Academic journal article Journal of Cognitive Psychotherapy

Attentional Bias in Anxiety Disorders Following Cognitive Behavioral Treatment

Academic journal article Journal of Cognitive Psychotherapy

Attentional Bias in Anxiety Disorders Following Cognitive Behavioral Treatment

Article excerpt

A substantive literature suggests that anxious people have an attentional bias toward threatening stimuli. To date, however, no systematic review has examined the effects of cognitive behavioral therapy (CBT) for anxiety on attentional bias. A better understanding of the extant literature on CBT and its effect on attentional bias can serve to bridge the gap between experimental research on cognitive bias and the implications for clinical treatment of anxiety disorders. The present review examined studies that measured the effects of CBT on attentional bias. Of the 13 studies reviewed, 10 demonstrated that attentional bias, as assessed by dichotic listening tasks, the emotional Stroop test, or probe detection tasks, was significantly reduced from pretreatment to posttreatment for obsessive-compulsive disorder, spider phobia, social phobia, and generalized anxiety disorder. Methodological issues are considered, and implications for cognitive behavioral treatments of anxiety are discussed.

Keywords: anxiety; cognitive behavioral therapy; attentional bias; information processing

Cognitive models of anxiety suggest that threat-relevant attentional biases cause and/ or maintain anxiety disorders. An attentional bias refers to the systematic tendency to preferentially attend to a particular class of stimuli (Harvey, Watkins, Mansell, & Shafran, 2004). The tendency to attend to threat-related information is adaptive in situations of real danger because it increases the individual's chance of responding to the danger in time (LeDoux, 1996). This tendency becomes maladaptive, however, when the individual responds to stimuli that are relatively harmless as if they were highly threatening (Lundh & Öst, 2001). As Beck, Emery, and Greenberg (2005) describe, individuals with clinical anxiety selectively focus their attention on objects or situations associated with danger or threat. These individuals are described as " hypervigilant for any cues relevant to danger" (Beck et al., 2005, p. 25). Conversely, a systematic tendency to avoid attending to certain stimuli, or attentional avoidance, is also a form of attentional bias (Harvey et al., 2004). Indeed, some models of attentional bias in anxiety posit that both initial orientation and subsequent avoidance of threat-relevant stimuli play important roles in the etiology and maintenance of anxiety disorders (e.g., vigilance-avoidance models; Koster, Crombez, Verschuere, Vanvolsem, & De Houwer, 2007; Mogg & Bradley, 2006; Vassilopoulos, 2005).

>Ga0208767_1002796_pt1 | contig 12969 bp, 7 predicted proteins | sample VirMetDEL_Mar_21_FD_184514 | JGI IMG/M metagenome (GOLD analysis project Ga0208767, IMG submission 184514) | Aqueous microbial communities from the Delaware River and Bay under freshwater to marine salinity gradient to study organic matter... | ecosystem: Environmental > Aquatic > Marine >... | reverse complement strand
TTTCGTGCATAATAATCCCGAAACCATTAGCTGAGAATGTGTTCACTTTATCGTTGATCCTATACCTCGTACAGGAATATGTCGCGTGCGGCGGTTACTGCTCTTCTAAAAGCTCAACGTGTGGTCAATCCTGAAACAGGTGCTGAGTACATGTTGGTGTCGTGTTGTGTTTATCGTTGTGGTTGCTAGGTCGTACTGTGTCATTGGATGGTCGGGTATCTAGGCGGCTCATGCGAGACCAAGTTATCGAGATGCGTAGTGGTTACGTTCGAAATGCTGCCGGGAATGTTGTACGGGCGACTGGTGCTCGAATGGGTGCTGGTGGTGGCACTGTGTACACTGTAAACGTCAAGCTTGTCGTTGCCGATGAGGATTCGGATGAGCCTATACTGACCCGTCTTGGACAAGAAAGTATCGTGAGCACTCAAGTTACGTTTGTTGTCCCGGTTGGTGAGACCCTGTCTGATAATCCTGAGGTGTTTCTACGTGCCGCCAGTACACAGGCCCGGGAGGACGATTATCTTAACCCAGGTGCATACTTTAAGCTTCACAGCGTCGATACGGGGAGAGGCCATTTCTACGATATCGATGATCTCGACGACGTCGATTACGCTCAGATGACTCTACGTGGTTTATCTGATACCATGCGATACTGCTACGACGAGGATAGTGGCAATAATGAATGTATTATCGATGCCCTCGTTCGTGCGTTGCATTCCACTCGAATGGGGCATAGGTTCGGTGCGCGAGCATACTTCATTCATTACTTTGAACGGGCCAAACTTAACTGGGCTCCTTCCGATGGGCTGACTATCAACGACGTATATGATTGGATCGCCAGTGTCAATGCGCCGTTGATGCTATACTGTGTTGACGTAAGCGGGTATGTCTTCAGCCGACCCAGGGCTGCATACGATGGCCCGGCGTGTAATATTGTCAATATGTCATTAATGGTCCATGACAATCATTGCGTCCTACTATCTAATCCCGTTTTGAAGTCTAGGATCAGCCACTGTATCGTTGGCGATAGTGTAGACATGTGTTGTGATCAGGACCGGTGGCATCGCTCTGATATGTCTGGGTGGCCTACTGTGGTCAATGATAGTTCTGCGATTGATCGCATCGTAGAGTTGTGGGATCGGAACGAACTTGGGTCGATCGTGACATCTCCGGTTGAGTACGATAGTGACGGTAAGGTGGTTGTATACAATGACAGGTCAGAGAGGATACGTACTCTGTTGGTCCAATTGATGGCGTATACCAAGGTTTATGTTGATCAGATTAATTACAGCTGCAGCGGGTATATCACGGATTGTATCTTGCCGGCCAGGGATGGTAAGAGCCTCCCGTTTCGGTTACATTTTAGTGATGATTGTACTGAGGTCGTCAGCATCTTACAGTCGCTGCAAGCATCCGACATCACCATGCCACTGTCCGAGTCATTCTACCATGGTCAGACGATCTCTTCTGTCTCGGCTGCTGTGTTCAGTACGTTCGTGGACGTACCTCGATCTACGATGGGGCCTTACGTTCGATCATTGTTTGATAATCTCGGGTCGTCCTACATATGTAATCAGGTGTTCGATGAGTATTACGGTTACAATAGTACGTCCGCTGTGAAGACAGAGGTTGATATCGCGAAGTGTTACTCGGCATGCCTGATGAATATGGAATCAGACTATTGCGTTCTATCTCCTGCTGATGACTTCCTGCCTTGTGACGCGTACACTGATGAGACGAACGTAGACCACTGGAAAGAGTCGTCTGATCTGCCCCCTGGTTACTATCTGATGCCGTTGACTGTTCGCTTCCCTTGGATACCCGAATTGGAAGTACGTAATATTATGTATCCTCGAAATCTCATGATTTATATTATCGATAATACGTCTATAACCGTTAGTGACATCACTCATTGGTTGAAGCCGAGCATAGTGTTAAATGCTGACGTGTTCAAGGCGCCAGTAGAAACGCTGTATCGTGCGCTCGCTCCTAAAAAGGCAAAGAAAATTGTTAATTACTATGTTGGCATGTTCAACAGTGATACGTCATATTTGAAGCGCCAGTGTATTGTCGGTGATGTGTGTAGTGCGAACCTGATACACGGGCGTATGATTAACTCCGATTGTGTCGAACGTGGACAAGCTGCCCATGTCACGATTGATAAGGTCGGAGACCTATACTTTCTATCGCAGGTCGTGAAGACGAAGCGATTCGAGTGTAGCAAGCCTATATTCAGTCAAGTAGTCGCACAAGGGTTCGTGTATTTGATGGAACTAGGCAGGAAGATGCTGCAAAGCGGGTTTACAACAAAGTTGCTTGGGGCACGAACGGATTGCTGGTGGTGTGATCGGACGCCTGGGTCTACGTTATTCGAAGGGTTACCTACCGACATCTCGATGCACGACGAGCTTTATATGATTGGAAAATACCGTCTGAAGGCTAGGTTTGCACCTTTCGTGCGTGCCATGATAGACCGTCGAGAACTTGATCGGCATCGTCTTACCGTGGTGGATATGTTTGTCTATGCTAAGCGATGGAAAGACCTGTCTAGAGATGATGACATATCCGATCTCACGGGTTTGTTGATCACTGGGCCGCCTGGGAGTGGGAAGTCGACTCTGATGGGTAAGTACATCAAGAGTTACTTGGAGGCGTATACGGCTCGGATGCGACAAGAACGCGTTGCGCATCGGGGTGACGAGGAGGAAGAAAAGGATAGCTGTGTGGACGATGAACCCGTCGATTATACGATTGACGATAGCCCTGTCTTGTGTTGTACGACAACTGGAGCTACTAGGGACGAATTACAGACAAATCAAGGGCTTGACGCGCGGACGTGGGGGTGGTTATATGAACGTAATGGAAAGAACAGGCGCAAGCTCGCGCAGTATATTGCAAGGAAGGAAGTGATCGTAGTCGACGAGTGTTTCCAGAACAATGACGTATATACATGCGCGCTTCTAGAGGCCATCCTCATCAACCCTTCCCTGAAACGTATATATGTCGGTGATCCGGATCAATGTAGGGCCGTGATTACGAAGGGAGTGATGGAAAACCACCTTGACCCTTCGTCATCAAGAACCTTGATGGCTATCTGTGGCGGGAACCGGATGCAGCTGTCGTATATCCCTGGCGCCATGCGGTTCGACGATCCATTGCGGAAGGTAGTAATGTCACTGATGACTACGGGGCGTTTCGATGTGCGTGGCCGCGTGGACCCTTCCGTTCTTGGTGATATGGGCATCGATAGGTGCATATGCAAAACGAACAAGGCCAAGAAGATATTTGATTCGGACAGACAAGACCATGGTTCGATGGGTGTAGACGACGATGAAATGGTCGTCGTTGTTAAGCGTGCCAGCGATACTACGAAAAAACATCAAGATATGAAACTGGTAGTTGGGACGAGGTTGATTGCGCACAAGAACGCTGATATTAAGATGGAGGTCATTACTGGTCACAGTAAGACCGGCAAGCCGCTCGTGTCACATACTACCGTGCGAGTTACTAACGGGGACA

Although a substantive body of literature supports the existence of an attentional bias toward threatening stimuli in anxious adults (see Bar-Haim, Lamy, Pergamin, Bakermans-Kranenburg, & van IJzendoorn, 2007, for a meta-analysis) and in youth (Puliafico & Kendall, 2006), no systematic review of the literature has examined the effects of cognitive behavioral therapy (CBT) for anxiety on attentional bias. An important question is whether an attentional bias persists even when anxiety is successfully treated with CBT. If the bias abates over the course of treatment, then perhaps CBT can effectively target this cognitive vulnerability to anxiety. If the bias persists, then perhaps CBT affects state anxiety but not an enduring trait vulnerability to anxiety. The clinical applications of traditionally experimental paradigms measuring attentional bias include their use both as assessment tools that may be more sensitive to automatic processes associated with anxiety, and as an intervention tool through attentional training.

This article reviews studies that have investigated the effects of CBT for anxiety disorders on attentional bias. Cognitive theories of anxiety and selective attention are first reviewed, with a focus on how CBT is expected to modify these biases. Next, three measures of selective attention are discussed. The literature on treatment for anxiety and attentional bias outcomes are then reviewed systematically. …

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